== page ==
Precision Medicine 2017: Breakaway Business Models

Patients continue to inspire and drive us to the leading edge of precision medicine.* Along the way, these heroic acts of leadership and focus need to be translated into functional business models that can be widely adopted to transform our research and clinical care enterprise.

In this year’s conference on Wednesday, June 21 (agenda below), we address the question of how to implement and disseminate these business models head on. Fortunately there are already several enterprises, some of them led by patients themselves, which provide us early answers to these questions. These are featured in our first panel entitled Early Disruptors in Precision Medicine.

As we have noted in our prior conferences, some of the most interesting initiatives have come out of academic centers and others out of purely commercial initiatives. In our second panel entitled Academia and Industry—How Can We Play to Win?, we explore how these two wellsprings of innovation can best work together.

If we are going to succeed in the goals articulated for precision medicine, some means of measuring our success, particularly for patients and improving health, should be applied. This will allow us as a society to be more agile in finding new solutions. But without a “consumer reports” like function, progress will be difficult to measure. Our third panel, How Do We Guide the Consumer in the Precision Medicine Era?, discusses how we might think about such a consumer reports-like function and where it might sit relative to other benchmarking and regulatory processes.

Our opening keynote brings us back to the roots of this conference, which is the imperative to treat patients more successfully using the latest in clinical and molecular technology. Shirley Pepke will give us a summary of her harrowing and compelling journey to develop a successful survival plan for herself, in the face of deadly disease.

Date

Wednesday, June 21, 2017, 8:30 am – 5:00 pm ET

Location

Joseph B. Martin Amphitheater, 77 Ave. Louis Pasteur, Boston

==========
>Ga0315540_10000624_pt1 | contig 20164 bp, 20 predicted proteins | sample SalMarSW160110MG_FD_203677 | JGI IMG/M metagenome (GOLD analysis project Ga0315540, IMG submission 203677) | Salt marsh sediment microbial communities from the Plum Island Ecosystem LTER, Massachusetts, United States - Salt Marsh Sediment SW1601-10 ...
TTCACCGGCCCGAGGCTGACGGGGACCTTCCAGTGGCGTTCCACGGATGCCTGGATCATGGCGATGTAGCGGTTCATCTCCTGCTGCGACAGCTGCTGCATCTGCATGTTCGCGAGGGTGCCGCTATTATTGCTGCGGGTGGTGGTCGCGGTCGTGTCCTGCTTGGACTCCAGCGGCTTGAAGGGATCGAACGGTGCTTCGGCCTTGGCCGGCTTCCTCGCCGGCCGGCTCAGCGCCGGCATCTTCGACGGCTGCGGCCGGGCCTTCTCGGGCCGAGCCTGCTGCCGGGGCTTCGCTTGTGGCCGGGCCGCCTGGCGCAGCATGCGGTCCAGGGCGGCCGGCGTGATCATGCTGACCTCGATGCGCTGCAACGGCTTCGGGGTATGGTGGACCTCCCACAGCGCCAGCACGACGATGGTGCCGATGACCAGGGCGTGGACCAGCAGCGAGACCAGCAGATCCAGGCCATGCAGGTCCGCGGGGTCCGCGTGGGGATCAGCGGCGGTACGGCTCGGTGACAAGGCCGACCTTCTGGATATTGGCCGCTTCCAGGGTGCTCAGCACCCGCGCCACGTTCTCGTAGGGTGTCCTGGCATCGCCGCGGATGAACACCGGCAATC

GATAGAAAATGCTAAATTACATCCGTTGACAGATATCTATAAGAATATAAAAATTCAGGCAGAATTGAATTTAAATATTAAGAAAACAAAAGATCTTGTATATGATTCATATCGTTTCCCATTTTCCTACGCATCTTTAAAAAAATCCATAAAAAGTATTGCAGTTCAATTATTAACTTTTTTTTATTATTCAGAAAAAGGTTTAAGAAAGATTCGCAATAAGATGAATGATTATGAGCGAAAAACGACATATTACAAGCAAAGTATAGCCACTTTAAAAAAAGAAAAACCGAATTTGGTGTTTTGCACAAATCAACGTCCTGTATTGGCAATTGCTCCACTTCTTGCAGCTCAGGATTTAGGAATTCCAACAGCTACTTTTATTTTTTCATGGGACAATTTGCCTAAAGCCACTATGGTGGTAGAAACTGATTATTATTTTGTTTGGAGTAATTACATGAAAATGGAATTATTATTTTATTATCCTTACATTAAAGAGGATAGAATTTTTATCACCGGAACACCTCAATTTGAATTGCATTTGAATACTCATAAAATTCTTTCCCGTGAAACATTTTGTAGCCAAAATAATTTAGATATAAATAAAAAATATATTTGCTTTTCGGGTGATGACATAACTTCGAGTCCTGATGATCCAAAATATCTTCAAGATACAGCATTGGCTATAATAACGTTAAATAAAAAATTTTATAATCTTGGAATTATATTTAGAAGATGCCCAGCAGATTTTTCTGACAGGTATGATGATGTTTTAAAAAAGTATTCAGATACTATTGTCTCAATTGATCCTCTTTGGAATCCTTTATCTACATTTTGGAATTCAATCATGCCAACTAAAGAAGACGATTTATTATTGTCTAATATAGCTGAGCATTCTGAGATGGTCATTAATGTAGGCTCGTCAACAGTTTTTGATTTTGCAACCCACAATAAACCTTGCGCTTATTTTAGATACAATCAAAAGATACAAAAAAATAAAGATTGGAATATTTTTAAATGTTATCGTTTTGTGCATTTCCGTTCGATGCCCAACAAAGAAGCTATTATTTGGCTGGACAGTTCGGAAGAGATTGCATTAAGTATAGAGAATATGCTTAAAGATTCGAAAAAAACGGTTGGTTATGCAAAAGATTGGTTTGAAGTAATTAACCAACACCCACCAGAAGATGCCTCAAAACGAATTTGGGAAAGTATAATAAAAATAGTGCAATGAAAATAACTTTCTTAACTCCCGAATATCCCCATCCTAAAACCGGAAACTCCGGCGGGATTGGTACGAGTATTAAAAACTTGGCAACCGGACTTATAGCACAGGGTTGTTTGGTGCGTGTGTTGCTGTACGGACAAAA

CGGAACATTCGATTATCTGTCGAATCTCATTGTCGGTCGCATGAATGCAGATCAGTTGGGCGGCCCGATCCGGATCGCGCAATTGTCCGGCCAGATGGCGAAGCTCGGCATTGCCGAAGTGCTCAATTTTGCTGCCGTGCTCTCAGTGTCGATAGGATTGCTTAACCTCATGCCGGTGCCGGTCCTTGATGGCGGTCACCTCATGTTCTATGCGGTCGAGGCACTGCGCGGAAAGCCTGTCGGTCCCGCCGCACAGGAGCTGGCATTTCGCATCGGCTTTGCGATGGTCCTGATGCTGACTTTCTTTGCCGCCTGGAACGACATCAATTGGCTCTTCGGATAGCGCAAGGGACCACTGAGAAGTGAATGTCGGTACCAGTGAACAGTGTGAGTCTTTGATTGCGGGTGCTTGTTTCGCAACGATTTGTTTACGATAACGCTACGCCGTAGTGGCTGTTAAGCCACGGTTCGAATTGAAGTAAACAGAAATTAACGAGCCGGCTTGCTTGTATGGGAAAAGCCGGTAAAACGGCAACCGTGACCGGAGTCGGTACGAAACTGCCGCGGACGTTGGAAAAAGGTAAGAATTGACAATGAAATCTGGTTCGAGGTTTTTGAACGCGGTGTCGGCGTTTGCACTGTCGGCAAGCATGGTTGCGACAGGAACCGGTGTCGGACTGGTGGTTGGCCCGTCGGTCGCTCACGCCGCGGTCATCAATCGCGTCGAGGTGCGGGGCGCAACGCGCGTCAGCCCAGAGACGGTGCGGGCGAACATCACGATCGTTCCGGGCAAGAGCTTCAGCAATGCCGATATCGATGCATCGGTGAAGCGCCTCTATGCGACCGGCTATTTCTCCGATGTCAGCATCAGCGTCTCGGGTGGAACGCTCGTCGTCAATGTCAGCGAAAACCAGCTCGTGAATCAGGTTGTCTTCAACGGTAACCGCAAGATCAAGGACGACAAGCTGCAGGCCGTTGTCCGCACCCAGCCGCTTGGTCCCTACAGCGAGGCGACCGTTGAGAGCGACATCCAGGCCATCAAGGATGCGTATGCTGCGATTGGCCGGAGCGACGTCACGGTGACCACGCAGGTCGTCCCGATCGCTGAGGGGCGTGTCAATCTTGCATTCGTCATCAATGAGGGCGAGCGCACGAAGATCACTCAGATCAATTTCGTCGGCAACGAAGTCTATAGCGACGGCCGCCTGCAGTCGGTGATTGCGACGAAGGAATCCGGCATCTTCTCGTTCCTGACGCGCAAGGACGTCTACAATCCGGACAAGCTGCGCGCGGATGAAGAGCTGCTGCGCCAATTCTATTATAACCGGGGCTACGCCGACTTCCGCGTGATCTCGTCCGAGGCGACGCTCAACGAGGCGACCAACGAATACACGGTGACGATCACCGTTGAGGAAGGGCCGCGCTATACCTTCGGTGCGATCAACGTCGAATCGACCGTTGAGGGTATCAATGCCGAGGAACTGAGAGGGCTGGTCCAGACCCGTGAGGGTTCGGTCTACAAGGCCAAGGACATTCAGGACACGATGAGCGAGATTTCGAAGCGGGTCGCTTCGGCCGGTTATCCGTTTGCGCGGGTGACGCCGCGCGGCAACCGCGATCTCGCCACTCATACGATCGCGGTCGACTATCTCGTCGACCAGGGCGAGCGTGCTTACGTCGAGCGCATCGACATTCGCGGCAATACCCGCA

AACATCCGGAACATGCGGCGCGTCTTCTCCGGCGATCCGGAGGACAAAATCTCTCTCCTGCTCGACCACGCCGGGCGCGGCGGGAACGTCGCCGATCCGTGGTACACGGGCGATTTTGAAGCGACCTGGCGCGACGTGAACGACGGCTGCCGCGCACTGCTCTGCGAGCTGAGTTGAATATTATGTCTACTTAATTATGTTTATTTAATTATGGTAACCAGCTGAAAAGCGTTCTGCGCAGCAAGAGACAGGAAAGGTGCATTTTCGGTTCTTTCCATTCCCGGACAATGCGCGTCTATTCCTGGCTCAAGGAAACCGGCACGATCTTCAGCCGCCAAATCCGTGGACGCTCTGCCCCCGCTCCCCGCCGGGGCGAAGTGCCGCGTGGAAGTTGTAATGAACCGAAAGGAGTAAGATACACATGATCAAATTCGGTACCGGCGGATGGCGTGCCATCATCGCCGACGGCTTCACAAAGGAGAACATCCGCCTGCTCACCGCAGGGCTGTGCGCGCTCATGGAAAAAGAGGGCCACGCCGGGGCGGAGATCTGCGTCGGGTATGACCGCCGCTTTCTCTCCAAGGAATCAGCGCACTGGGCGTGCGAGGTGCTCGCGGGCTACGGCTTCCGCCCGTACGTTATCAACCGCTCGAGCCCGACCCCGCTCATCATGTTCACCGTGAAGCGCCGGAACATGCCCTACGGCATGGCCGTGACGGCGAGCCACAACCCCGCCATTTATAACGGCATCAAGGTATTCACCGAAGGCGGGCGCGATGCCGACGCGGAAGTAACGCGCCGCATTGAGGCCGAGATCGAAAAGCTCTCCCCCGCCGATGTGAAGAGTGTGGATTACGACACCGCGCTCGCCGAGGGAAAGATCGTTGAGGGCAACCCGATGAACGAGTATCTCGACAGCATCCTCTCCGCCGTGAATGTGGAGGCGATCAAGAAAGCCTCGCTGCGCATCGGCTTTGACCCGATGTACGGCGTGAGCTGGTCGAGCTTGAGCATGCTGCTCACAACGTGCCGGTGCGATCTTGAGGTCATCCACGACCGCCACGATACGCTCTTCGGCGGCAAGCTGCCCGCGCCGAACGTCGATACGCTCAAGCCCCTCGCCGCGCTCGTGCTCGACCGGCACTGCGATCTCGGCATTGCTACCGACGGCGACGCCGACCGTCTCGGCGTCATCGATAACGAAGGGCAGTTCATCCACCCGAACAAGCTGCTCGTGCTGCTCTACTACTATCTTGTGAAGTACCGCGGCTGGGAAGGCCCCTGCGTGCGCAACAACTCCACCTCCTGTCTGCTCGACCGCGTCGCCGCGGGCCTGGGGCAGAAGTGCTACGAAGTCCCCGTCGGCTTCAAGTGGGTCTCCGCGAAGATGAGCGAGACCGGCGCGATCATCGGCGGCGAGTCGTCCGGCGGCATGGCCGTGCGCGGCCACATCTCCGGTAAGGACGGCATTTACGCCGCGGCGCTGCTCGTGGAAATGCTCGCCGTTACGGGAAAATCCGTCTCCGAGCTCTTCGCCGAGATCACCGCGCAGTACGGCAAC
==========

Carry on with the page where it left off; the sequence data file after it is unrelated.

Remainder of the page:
Registration

Register via Eventbrite (conference is free but space is limited)

Lodging

The Inn at Longwood Medical
342 Longwood Avenue, Boston, MA 02115
617-731-4700 (Group code: PREC2017)
Click HERE to reserve at the group rate of $219/night.
Cut-off date for group rate: May 31, 2016
Courtyard Marriott Brookline
40 Webster Street (Coolidge Corner), Brookline, MA 02446
617-734-1393
Click HERE to reserve at the group rate of $219/night.
Cut-off date for group rate: June 1, 2017

Questions?

Contact us at precisionmedicine@hms.harvard.edu

 

Conference Agenda

Time Topic & Speaker(s)
8:30–9:00am Continental Breakfast and Check-in
9:00–9:15am Welcome — Zak Kohane, Harvard Medical School
9:15–9:30am Opening Remarks — George Daley, Dean, Harvard Medical School
9:30–10:30am Keynote — Shirley Pepke, President, Lyrid
10:30–10:45am BREAK
10:45am–12:00pm PANEL 1 — Early Disruptors in Precision Medicine
  • Jamie Heywood, Co-Founder, PatientsLikeMe
  • Noga Leviner, Co-Founder & CEO, PicnicHealth
  • Matthew Might, Founder, Pairnomix
  • Peter Saltonstall, President & CEO, National Organization for Rare Disorders
12:00–1:00pm LUNCH
1:00–2:15pm PANEL 2 — Academia and Industry: how do we play to win?
  • Kathy Giusti, Co-Chair, HBS Kraft Precision Medicine Accelerator
  • Joshua Mandel and David Kreda, Sync for Science (S4S)
  • Ethan Perlstein, CEO, Perlara
  • Joseph Pickrell, Co-Founder, Seeq, Core Member, New York Genome Center
  • Giselle Sholler, Helen DeVos Children’s Hospital Head, Chair NMTRC
2:15–2:30pm BREAK
2:30–3:45pm PANEL 3 — How Do We Guide the Consumer in the Precision Medicine Era?
  • Jill Hagenkord, Chief Medical Officer, Color Genomics
  • Taha Kass-Hout, MD, Founder, Kass-Hout Consulting, and former FDA 1st Chief Health Informatics Officer
  • Gary Lyman, MD, MPH, Fred Hutchinson Cancer Research Center
  • Jessica Mega, Chief Medical Officer, Verily


*What do we mean by “precision medicine”? From the perspective of one of the members of the National Academy of Sciences committee that wrote the report, we mean taking an explicit multidimensional view of patients: not just one data modality such as genomics or environmental exposure. We argue that this perspective allows for more precise matching of humans to disease states (diagnosis), future disease states (prognosis) and appropriate therapies.


Conference co-sponsored by DBMI and PIC-SURE, a BD2K Center of Excellence

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